The Fab Four and Hitsville USA made a great combo, as Kit O’Toole recounts in this expanded version of an article published in Beatlefan #250.
When The Beatles first conquered the U.S. in February, 1964, they forever changed American music. British groups impacted the charts like never before, folk artists like Bob Dylan “went electric,” and psychedelia later would infiltrate pop. The formidable songwriting team of Lennon-McCartney, as well as George Harrison’s rapidly growing composing skills, also signaled a new era for rock: self-contained bands, or artists who composed their own music. This posed a threat to the Brill Building writers and other professional songwriters who, until The Beatles’ arrival, had dominated the American market. Yet one label managed to compete with The Beatles during the 1960s, becoming not only the most successful independent record company in history, but also the most successful Black-owned business in America.
Motown, founded by songwriter and entrepreneur Berry Gordy, broke down barriers between R&B and pop music by fusing various music genres, such as symphonic elements, jazz, rock, psychedelia, funk and pop; writing lyrics with universal meaning that were clever, intelligent and memorable; and emphasizing strong beats, using percussion and bass (foreshadowing disco and hip hop).
The Beatles learned from the Motown Sound, covering their early songs and emulating Smokey Robinson’s smooth singing style and eloquent songwriting techniques. In turn, Motown artists thanked The Beatles for their support by covering their songs. Motown, founded in 1959, and The Beatles would prove to have a symbiotic relationship.
The Birth of Motown
By the fall of 1957, Gordy had tried several careers: boxer, owner of a jazz record store, and an employee at the Ford motor plant. With a wife and kids to support, he needed to settle on a lucrative profession, and fast. His true passion remained music, specifically songwriting. Fortunately, he lived in Detroit, which was experiencing a musical renaissance in the 1950s; thanks to acclaimed music programs in high schools and a plethora of music clubs and theaters, the city teemed with talent and enthusiastic audiences.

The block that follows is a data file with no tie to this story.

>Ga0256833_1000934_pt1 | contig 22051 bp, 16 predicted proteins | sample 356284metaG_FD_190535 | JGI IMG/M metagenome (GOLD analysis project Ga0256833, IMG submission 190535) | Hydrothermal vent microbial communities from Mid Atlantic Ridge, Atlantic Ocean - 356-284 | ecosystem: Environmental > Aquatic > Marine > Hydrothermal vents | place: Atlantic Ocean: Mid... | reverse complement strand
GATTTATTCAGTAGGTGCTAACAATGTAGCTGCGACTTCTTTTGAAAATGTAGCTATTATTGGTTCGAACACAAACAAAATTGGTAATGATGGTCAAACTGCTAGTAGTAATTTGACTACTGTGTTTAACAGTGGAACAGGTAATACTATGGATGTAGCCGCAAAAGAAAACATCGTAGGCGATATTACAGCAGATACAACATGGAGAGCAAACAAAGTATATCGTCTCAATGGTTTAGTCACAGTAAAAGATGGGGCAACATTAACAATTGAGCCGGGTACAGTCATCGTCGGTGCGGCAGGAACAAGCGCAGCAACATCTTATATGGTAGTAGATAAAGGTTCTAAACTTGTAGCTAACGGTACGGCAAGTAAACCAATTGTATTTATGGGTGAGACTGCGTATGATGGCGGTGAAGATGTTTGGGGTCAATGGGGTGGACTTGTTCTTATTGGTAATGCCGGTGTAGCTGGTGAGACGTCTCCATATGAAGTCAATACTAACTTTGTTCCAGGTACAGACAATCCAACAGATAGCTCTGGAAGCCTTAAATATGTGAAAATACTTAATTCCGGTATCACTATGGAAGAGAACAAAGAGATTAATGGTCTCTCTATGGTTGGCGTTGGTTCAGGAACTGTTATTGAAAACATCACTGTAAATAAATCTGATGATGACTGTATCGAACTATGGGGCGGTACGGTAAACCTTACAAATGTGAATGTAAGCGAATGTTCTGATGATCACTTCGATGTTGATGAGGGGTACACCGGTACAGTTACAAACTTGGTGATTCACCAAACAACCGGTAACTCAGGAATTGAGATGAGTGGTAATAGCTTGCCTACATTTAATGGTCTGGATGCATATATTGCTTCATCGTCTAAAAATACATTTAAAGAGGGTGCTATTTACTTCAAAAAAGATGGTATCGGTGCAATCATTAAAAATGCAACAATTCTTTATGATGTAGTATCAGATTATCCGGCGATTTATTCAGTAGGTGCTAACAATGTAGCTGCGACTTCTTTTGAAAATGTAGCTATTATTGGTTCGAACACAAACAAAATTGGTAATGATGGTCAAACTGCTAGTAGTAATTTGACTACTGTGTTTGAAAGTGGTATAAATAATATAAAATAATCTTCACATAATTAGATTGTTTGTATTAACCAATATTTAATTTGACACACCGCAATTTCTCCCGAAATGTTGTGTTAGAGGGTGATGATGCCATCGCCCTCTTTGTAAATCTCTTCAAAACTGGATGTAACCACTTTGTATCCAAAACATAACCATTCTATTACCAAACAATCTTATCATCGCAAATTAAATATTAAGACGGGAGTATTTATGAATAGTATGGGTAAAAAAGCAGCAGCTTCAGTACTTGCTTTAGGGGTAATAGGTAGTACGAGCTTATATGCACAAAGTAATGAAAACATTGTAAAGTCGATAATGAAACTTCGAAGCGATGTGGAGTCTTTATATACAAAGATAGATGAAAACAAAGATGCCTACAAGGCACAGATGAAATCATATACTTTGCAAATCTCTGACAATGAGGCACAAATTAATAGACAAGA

Gordy frequented many of those clubs, hoping to find artists willing to record his compositions. One such venue, the Flame Show Bar, offered him a unique opportunity to mingle with artists and their managers: his sisters, Anna and Gwen, headed the photo and cigarette concession stands. Gordy would become friendly with Flame house band members Maurice King and Thomas “Beans” Bowles, Earl Van Dyke and James Jamerson — all of whom later would lbecome Motown studio or touring musicians.
But, another connection would prove key in starting Gordy off on his music career: Al Green, Jackie Wilson’s manager. Chatting with Green at the Flame, Gordy pitched his songs; the manager told Gordy to stop by his office the next day.
That meeting resulted in the pairing of Gordy with another songwriter, Roquel “Billy” Davis (who wrote under the pseudonym “Tyron Carlo”), and they would go on to pen the Wilson classics “Reet Petite” and “Lonely Teardrops.”
It was during this time that Gordy developed his songwriting formula, as outlined in Gerard Early’s “One Nation Under a Groove: Motown and American Culture”:
- Always use present tense